What about my liberal friends?

Before our last General Convention, I was part of a conversation with some of the deans of our Episcopal seminaries, all of whom I knew personally. A few confessed that they were exhausted by gatherings that continued to focus on divisive issues that were making our witness to the world anemic. We agreed on a step in a productive direction: that they write together a statement saying it was time to put an end to squabbles over matters upon which we may never agree, work together to support, full force, the “Jesus Movement,” and, to support this statement, publicly affirm the need to recruit more conservative seminary candidates. Many of our Churches and members are still quite conservative, and this move would allow for putting money where our mouths are. About half of the deans agreed and were ready to do so; the other half pushed back – seeing no issue at stake.  I did my best as a rector constantly seeking to bring on more conservative clergy to make the argument that it was getting harder and harder to find such clergy. Those declining to support the effort, just did not see that as a problem.

Where my liberal colleagues do see an issue at stake, I have often seen a divisive mindset as entrenched as any I have found among conservatives.

I was once interviewing a clergy person for my staff. All was going well, but when this person sat down with the canon to the ordinary, the canon made it clear that the diocese had moved on same-sex marriage and ordination of those sexually active outside of traditional marriage. They pressed the point with the candidate who did not align with that position: “You do understand… we are not going back on that.” My candidate understood, but just wanted a chance to maintain personal convictions.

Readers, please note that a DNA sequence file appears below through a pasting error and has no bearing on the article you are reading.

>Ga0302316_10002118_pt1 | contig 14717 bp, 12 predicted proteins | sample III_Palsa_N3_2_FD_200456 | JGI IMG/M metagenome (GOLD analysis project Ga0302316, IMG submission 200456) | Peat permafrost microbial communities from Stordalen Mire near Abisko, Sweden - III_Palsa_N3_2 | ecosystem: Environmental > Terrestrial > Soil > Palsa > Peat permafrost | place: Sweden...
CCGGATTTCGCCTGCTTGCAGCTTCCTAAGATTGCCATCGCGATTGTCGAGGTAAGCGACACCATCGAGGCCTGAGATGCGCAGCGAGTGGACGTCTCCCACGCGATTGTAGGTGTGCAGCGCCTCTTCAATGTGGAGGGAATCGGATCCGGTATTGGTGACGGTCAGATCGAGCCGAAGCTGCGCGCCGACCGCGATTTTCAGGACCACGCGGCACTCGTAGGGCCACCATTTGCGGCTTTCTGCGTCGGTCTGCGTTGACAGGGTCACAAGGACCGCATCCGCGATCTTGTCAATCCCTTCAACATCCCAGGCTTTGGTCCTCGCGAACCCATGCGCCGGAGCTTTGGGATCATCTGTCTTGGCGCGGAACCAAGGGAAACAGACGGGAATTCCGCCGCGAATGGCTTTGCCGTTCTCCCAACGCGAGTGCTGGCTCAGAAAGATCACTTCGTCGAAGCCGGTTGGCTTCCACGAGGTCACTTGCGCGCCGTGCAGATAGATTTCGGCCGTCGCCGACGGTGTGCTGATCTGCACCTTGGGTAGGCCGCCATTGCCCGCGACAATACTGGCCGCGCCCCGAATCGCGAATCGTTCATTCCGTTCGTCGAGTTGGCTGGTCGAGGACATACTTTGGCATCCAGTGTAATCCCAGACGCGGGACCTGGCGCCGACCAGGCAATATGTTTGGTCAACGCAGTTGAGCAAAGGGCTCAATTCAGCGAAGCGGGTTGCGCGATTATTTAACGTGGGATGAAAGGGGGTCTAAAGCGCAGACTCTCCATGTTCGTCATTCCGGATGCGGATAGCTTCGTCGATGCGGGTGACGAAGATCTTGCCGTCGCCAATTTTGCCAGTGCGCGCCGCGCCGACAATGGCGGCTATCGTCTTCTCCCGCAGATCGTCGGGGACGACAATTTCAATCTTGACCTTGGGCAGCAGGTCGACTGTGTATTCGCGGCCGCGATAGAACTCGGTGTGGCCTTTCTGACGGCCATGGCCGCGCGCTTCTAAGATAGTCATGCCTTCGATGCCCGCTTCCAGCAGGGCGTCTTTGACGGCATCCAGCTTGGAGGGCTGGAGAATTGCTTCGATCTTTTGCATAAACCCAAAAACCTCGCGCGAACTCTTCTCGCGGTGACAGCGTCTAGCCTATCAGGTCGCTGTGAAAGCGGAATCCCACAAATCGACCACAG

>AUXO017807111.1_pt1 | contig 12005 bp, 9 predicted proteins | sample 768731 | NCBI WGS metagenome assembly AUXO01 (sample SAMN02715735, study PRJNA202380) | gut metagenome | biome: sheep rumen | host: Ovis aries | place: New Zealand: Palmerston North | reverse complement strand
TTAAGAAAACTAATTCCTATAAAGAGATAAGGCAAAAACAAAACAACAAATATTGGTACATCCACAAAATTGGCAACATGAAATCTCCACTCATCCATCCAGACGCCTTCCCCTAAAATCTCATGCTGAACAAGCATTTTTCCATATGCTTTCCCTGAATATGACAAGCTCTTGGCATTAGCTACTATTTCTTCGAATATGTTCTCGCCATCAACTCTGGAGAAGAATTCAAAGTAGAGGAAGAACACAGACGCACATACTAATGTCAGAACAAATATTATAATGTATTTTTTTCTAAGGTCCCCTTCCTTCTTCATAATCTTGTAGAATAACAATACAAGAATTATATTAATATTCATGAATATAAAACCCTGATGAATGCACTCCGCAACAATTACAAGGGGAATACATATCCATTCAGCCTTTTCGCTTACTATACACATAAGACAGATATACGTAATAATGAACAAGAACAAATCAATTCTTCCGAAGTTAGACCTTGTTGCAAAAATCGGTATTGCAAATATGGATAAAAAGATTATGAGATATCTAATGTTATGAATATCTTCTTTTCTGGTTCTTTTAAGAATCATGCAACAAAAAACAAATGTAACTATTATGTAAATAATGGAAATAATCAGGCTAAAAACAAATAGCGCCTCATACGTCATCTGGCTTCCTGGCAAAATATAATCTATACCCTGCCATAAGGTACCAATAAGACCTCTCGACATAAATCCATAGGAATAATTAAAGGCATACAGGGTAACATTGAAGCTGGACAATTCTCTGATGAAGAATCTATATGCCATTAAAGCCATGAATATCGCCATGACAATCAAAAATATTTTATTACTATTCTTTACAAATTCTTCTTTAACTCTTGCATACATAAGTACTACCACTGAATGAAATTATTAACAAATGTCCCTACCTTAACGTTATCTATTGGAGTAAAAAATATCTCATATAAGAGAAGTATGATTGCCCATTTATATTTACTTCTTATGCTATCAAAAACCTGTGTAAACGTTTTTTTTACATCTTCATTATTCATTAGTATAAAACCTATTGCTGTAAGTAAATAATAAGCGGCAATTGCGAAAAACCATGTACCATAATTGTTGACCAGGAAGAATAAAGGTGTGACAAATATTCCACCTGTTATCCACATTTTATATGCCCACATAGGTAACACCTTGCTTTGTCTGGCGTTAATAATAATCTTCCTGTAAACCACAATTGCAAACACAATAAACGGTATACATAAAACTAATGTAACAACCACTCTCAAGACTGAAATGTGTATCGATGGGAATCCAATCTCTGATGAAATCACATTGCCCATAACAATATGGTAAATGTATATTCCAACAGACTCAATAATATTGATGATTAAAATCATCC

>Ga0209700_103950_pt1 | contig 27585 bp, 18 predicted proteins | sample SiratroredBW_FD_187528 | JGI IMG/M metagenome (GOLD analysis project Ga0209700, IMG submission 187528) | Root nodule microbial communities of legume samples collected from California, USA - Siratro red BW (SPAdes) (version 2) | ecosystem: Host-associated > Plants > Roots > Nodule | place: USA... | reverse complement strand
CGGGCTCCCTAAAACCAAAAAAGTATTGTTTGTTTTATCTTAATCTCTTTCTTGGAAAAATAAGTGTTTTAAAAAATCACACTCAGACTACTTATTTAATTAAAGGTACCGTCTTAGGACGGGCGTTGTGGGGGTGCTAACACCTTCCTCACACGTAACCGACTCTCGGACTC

Earlier this year, I was having a very good discussion with a priest of leadership in our national church. She was explaining that she was doing all she could to make inroads with other Christian faith communities — Methodists and Lutherans — as well as with other faiths — Muslim and Jews. I asked her what, if anything, she was doing to reach out to some of the groups that had broken away from the Episcopal Church — AMiA, CANA, ACNA. She looked at me as if I were asking about aliens from Mars. I suggested that our witness would have far more impact if we worked hard to clean up the mess in our own back yard. Again, she had no answer.

We also talked about women in leadership in the church. Her assumption was that this had to go hand-in-hand with a push for greater inclusivity of LGBT agenda issues. What she did not know is this: for every open post on my staff, I made it a point to add women clergy. And yet these women, who should be liberated to be fully themselves in ministry, have felt discriminated against among liberal colleagues because of their more conservative positions on LGBT matters.